Accordingly, the first, second and third earth direction cosine voltages are provided to a video generator 98 (FIG. 7) through signal lines 99-101, respectively. An altitude voltage proportional to the height of the eyepoint (FIGS. 8-11) above the terrain 80 is provided to the video generator 98 by the computer 21 (FIG. 8) through a signal line 102. Velocity component voltages proportional to the east-west and north-south components of velocity are provided to the video generator 98 by the computer 21 through signal lines 104, 106, respectively. As explained hereinafter, the video generator 98 provides a voltage indicative of nulls in accordance with the modified north-south and east-west null relationships.

The. video generator 98 is used in a synthetic terrain generator which provides a synthetic terrain with three grid lines in the east-west direction and three grid lines in the north-south direction. Referring now to FIG. 12, the video generator 98 is comprised of a north-south video generator 108 and an east-west video generator 110.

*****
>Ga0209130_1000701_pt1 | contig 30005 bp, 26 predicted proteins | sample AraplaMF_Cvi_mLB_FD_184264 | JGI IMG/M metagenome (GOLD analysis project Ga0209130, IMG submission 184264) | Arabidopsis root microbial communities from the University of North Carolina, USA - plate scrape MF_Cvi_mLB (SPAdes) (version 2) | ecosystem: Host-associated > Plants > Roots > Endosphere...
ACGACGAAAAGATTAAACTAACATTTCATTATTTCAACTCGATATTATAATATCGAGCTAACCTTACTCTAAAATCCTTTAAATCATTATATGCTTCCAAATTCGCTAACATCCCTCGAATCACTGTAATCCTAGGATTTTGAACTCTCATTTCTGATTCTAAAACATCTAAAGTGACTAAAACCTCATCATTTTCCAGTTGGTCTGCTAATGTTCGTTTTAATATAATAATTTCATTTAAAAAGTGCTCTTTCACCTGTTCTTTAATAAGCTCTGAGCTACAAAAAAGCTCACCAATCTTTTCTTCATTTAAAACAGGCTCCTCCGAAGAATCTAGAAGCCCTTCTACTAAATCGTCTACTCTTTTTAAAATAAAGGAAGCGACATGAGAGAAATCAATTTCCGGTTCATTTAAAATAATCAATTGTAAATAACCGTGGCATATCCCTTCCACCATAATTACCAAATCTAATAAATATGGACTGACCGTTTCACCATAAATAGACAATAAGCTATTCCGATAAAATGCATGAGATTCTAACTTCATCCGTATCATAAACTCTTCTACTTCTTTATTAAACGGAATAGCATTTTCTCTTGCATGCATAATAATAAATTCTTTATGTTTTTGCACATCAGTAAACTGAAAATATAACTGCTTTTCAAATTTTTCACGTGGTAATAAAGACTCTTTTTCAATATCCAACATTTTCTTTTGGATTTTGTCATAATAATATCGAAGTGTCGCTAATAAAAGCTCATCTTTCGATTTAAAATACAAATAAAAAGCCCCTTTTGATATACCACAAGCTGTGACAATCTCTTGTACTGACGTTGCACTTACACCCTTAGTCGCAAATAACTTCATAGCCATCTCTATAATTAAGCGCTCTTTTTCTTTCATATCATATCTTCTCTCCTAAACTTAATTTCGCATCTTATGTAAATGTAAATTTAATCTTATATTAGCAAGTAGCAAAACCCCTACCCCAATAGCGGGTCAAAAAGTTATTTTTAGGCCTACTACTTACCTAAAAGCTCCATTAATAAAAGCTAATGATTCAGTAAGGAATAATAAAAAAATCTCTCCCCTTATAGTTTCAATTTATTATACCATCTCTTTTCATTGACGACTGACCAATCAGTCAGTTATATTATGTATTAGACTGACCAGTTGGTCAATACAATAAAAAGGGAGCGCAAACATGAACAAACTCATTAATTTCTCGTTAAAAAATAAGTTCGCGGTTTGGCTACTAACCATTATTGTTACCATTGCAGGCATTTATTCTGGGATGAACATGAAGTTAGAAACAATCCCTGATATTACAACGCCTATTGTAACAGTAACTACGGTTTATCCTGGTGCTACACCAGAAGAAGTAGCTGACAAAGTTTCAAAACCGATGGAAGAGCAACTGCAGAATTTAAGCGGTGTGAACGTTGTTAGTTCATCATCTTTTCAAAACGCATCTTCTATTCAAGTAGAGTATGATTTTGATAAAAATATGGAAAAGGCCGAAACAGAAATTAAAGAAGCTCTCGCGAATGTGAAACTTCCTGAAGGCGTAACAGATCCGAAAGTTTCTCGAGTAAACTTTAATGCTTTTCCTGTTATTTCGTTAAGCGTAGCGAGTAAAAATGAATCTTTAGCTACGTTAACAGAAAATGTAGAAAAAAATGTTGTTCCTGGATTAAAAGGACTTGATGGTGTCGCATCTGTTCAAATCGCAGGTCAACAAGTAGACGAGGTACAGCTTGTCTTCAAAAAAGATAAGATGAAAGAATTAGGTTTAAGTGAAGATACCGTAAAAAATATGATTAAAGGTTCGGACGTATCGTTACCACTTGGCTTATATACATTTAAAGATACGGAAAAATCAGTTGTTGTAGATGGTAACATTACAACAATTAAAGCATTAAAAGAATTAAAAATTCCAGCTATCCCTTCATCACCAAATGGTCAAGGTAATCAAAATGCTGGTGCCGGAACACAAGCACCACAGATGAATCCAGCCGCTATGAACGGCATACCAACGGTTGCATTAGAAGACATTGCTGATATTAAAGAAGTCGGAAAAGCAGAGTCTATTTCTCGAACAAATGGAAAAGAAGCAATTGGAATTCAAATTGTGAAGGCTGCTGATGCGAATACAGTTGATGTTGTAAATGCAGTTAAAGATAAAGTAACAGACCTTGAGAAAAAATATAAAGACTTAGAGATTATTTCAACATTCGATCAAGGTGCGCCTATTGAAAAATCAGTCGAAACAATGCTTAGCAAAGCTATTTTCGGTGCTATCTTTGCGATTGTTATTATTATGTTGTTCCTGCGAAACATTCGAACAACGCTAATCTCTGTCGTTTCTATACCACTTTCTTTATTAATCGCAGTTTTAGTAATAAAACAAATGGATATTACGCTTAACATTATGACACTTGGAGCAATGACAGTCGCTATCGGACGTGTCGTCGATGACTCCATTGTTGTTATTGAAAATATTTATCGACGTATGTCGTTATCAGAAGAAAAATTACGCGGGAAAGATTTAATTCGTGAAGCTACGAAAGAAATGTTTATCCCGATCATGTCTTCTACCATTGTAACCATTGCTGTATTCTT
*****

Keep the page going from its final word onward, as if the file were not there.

In the generator 108, the line 101 is connected to one input of comparators 112-1 14 through attenuation networks 115-117, respectively. The attenuation networks each have a transmission in proportion to the displacement of three grid lines in the east-west dir;e ction which are equally spaced from the axis 78-(Z). Therefore, the networks -117 respectively provide voltages proportional to the term, I (N-S) for three east-west grid lines. The other inputs of the comparators 112-114 are all connected to the output of a summing amplifier which provides an output voltage proportional to the term, [I .1)? dt h 1 as explained hereinafter. The comparators 112-114 are of the type which provide a negative voltage of approximately 7 volts (referred to as ONE hereinafter) in response to equal voltages applied at the inputs thereof; approximately 1.8 volts is provided (referred to as ZERO hereinafter) in response to unequal input voltages. Therefore, the comparators 112-114 respectively provide ONE in accordance with the modified northsouth null relationship.